The Influence Of Diet On Health And Well-Being

Our diet completely influences our health and well-being. This is something that many of us already assume, but now a very exhaustive scientific research has been carried out in this regard.

To this end, the lifestyle of an indigenous population of the Bolivian Amazon called the Tsimane has been investigated, which, thanks to their way of life and diet, show almost no heart disease. They also have minimal hypertension, a low prevalence of obesity and their cholesterol levels are relatively healthy

On the other hand, the incidence of type 2 diabetes in their lives is minimal, which leads scientists to consider the role that diet plays in the cardiovascular health of the Tsimane, and how this could be affected as the population exposes more to globalization and market forces.

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Scientific evidence of the impact of diet on health

The cannibals of UC Santa Barbara Thomas Kraft and Michael Gurven are part of the Tsimane Health and Life History Project, a project supported by the National Institutes of Health of the United States, which conducted the first systematic study that examines what a Tsimane consumes regularly, comparing it with that of Moseten, a neighboring population with a similar language and ancestry, but whose eating habits and ways of life are more affected by Western influence.

Gurven expressed the following “a previous work showed that the Tsimane have great cardiovascular health, so there is much interest in understanding why and how”. To do this, they made a detailed analysis of the Tsimane diet and then compared it with what Americans typically eat and with diets that claim to be healthy for the heart.

What is the Tsimane diet based on?

The Tsimane diet is high in calories (2,433-2,738 kcal / day). It is characterized by a high consumption of carbohydrates and proteins, and a low consumption of fats (64, 21 and 15% of the diet, respectively). In addition, the Tsimane do not eat a wide variety of foods, relative to the average diet of the United States or Moseten.

Almost two thirds of its calories are derived from complex carbohydrates, particularly from bananas and rice. Another 1% comes from more than 40 species of fish, and 6% from wild game. Only 8% of the diet came from external markets.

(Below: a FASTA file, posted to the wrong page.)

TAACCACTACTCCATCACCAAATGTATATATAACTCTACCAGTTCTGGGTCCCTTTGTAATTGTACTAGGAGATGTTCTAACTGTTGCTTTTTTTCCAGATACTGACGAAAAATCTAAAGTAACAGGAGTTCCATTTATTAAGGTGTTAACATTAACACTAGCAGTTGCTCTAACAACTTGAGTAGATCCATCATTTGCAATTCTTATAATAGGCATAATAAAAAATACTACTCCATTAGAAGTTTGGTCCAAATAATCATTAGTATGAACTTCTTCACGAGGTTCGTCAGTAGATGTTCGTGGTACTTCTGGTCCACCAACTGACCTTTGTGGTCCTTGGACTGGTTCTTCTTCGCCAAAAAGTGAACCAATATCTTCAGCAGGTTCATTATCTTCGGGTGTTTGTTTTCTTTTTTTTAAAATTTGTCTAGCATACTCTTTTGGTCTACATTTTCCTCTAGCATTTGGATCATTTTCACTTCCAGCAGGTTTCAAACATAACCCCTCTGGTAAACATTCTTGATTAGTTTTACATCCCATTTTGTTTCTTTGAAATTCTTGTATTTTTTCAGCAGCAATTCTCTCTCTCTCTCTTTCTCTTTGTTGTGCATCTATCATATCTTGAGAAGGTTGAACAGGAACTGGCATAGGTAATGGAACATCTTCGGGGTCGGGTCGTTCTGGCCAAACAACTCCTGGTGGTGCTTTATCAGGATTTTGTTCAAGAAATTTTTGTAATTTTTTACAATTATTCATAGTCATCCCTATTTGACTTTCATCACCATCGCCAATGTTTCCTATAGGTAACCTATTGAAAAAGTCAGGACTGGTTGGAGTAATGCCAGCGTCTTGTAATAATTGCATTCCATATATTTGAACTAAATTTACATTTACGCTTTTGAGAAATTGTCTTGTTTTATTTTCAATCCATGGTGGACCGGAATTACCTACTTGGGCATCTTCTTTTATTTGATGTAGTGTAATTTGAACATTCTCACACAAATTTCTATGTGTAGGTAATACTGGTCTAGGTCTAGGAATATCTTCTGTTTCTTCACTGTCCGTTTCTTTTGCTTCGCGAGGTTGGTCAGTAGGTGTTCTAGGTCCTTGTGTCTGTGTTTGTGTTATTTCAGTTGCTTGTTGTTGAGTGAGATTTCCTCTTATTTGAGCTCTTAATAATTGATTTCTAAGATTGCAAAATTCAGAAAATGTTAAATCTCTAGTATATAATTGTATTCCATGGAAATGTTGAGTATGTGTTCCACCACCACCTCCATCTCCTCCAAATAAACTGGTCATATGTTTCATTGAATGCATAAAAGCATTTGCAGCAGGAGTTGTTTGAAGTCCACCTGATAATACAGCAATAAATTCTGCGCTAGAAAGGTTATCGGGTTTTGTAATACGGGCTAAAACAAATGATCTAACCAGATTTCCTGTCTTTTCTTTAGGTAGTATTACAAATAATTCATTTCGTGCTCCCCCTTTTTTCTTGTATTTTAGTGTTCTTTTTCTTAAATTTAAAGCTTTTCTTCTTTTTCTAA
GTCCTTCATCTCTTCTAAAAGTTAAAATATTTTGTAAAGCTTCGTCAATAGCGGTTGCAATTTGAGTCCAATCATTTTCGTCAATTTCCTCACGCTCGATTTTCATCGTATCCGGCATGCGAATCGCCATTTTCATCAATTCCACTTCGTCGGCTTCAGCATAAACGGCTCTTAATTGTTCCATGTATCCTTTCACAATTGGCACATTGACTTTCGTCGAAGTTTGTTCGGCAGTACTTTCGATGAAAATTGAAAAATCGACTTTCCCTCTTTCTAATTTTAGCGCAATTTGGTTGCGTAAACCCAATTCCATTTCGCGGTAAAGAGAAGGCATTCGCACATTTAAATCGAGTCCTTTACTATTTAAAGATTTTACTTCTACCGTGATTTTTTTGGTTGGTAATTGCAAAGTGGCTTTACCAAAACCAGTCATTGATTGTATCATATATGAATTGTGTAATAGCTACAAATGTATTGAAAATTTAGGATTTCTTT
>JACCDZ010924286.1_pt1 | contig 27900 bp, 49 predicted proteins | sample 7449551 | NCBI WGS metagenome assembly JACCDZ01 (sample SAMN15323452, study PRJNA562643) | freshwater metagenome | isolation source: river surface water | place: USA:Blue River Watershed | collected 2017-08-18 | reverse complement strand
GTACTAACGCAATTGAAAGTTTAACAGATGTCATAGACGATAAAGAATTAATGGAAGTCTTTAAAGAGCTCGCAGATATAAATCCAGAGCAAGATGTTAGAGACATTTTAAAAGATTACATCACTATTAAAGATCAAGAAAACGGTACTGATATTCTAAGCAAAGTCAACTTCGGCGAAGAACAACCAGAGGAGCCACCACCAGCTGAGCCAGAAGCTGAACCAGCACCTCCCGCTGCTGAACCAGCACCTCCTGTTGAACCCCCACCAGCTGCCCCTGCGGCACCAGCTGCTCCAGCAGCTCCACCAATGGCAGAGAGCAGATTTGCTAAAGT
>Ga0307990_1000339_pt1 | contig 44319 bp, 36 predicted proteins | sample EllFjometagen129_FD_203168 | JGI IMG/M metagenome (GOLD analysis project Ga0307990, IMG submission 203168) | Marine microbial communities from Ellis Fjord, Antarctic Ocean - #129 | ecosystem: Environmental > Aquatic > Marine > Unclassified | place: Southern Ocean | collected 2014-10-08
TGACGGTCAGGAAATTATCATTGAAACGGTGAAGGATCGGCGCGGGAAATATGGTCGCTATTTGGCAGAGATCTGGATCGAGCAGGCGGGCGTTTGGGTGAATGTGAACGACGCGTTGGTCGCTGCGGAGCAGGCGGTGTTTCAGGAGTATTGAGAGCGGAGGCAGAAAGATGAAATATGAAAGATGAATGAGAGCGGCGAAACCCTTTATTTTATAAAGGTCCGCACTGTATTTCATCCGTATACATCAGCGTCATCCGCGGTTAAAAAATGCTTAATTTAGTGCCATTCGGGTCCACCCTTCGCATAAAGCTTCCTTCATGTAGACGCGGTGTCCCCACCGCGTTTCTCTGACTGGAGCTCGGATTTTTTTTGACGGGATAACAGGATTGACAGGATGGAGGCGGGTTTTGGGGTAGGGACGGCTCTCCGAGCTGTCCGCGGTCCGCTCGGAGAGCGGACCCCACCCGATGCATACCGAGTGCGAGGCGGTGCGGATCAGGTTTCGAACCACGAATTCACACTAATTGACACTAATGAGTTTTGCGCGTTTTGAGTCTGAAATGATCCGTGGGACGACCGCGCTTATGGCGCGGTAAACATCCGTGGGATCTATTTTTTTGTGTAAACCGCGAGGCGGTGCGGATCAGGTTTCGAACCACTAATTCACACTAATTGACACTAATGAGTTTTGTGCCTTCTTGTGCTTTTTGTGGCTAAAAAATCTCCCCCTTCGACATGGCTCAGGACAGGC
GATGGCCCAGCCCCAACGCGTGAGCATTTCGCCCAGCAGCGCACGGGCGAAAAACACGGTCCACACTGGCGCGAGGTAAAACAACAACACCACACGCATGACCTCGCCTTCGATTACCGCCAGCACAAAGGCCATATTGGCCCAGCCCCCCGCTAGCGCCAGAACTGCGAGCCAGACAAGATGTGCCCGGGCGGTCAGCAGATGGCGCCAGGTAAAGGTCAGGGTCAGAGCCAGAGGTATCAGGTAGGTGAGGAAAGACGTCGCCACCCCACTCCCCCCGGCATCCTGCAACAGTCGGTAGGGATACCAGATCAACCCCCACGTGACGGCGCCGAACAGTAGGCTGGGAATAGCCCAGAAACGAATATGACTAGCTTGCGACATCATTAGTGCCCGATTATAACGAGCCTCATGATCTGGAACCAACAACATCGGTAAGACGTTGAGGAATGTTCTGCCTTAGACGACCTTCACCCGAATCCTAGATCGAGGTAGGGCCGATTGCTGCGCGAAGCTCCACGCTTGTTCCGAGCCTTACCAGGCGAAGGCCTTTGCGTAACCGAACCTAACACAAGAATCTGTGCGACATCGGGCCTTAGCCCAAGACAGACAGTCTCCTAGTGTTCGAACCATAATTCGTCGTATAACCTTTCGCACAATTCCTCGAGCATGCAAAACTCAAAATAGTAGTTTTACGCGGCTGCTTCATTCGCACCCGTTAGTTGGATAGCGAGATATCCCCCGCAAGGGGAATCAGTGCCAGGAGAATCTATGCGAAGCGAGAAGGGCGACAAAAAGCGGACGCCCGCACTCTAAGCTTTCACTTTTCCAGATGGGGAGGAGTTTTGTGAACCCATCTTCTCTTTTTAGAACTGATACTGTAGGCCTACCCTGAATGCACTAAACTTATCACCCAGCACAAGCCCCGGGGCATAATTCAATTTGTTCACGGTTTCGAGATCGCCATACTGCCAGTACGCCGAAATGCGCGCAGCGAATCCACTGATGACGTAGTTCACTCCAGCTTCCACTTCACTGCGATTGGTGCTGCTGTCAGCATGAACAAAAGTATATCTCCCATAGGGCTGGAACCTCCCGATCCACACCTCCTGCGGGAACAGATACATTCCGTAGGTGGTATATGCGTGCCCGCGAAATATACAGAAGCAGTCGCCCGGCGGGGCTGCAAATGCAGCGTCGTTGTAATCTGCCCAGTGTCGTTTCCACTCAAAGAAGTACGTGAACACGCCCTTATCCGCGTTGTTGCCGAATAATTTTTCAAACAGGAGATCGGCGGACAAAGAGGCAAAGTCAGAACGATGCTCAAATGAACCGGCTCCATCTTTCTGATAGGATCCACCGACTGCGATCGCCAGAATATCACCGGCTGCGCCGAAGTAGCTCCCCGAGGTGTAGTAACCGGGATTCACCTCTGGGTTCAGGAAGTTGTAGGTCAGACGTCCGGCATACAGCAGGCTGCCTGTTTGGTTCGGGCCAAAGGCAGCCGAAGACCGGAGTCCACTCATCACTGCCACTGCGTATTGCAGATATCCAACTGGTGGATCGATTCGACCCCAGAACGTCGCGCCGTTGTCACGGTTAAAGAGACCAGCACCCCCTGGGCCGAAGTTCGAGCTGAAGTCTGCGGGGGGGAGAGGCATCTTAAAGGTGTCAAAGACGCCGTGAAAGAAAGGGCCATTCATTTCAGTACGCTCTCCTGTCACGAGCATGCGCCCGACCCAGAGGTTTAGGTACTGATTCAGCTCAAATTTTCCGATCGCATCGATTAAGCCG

Despite the low dietary diversity, the researchers found little evidence of micronutrient deficiencies in Tsimane’s daily intake. Calcium and some vitamins (D, E and K) were scarce, but the intake of potassium, magnesium and selenium, often related to cardiovascular health, far exceeded EE levels. UU On the other hand, the intake of dietary fiber was almost double the US levels. and Moseten.

Throughout the five years of the study, the researchers observed that the Tsimane’s total energy and carbohydrate intake increased significantly, especially in the villages near the market towns. On the other hand, its consumption of food additives (lard, oil, sugar and salt) has also increased significantly. In contrast, the Mosets consumed substantially more sugar and cooking oil than the Tsimane.

Best type of diet in health

The researchers concluded that a diet rich in energy and rich in complex carbohydrates is associated with a low risk of cardiovascular disease, at least when combined with a physically active lifestyle (Tsimane’s adults walk approximately 17,000 steps per day, in comparison with the 5,100 of the Americans).

Moving away from a diet rich in fiber and low in fat, salt and processed sugar represents a serious risk to the health of populations in transition. In this sense, the evidence of the nutritional transition in Bolivia parallels the trends in the increase in body fat and the body mass index among the Tsimane, which suggests that the low prevalence of cardiovascular diseases may not persist.

According to Gurven, avoiding the inconveniences of changing diets and lifestyles will be fundamental for groups like the Tsimane. Many other indigenous populations in South America, Africa and Southeast Asia are in similar situations. And the rates of obesity, type 2 diabetes and heart disease are high among indigenous groups whose ways of life are no longer traditional, including many aboriginal populations of Indians and Australians in North America.


This research makes it clear that the eating habits of Western society have a very negative impact on health, so we would probably have to learn a lot from the eating habits of indigenous societies not “contaminated” by Western food customs.

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